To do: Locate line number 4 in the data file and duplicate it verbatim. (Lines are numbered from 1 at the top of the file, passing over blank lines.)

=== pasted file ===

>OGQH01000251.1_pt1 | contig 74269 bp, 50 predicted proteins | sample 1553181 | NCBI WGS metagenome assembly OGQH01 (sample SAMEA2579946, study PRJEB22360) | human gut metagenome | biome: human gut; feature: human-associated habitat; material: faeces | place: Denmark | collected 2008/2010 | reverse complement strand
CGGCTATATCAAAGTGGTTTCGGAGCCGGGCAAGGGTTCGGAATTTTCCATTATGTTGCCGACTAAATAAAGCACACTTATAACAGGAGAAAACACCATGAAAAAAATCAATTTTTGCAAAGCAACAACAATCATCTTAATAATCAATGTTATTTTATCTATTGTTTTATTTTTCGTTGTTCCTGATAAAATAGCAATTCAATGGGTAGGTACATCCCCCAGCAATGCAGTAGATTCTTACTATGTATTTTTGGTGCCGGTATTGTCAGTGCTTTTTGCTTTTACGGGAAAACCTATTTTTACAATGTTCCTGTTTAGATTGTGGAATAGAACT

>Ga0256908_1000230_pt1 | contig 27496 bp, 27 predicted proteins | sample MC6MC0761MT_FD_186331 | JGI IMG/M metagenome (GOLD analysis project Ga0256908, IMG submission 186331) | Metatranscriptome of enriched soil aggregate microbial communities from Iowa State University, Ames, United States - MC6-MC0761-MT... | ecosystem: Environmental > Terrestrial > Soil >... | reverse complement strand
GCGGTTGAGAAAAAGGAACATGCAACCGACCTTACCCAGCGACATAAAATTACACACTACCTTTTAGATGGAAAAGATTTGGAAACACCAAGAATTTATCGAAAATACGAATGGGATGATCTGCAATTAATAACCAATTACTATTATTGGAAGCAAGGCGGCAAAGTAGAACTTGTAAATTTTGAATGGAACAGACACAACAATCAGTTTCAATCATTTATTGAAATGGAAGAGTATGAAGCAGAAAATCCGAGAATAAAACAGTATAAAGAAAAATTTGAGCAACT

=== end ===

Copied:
GCGGTTGAGAAAAAGGAACATGCAACCGACCTTACCCAGCGACATAAAATTACACACTACCTTTTAGATGGAAAAGATTTGGAAACACCAAGAATTTATCGAAAATACGAATGGGATGATCTGCAATTAATAACCAATTACTATTATTGGAAGCAAGGCGGCAAAGTAGAACTTGTAAATTTTGAATGGAACAGACACAACAATCAGTTTCAATCATTTATTGAAATGGAAGAGTATGAAGCAGAAAATCCGAGAATAAAACAGTATAAAGAAAAATTTGAGCAACT